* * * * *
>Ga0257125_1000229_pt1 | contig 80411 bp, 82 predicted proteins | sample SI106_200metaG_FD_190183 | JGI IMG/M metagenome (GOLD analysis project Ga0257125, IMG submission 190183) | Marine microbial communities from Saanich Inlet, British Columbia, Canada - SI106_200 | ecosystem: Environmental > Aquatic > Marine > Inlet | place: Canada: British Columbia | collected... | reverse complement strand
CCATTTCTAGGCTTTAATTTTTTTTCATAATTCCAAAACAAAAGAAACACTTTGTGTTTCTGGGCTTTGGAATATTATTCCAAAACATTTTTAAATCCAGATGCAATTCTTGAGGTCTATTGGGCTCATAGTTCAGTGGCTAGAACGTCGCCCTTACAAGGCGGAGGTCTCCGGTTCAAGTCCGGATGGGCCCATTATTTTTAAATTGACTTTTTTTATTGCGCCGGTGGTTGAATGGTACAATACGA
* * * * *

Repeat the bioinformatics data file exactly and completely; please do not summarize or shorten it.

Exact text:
>Ga0257125_1000229_pt1 | contig 80411 bp, 82 predicted proteins | sample SI106_200metaG_FD_190183 | JGI IMG/M metagenome (GOLD analysis project Ga0257125, IMG submission 190183) | Marine microbial communities from Saanich Inlet, British Columbia, Canada - SI106_200 | ecosystem: Environmental > Aquatic > Marine > Inlet | place: Canada: British Columbia | collected... | reverse complement strand
CCATTTCTAGGCTTTAATTTTTTTTCATAATTCCAAAACAAAAGAAACACTTTGTGTTTCTGGGCTTTGGAATATTATTCCAAAACATTTTTAAATCCAGATGCAATTCTTGAGGTCTATTGGGCTCATAGTTCAGTGGCTAGAACGTCGCCCTTACAAGGCGGAGGTCTCCGGTTCAAGTCCGGATGGGCCCATTATTTTTAAATTGACTTTTTTTATTGCGCCGGTGGTTGAATGGTACAATACGA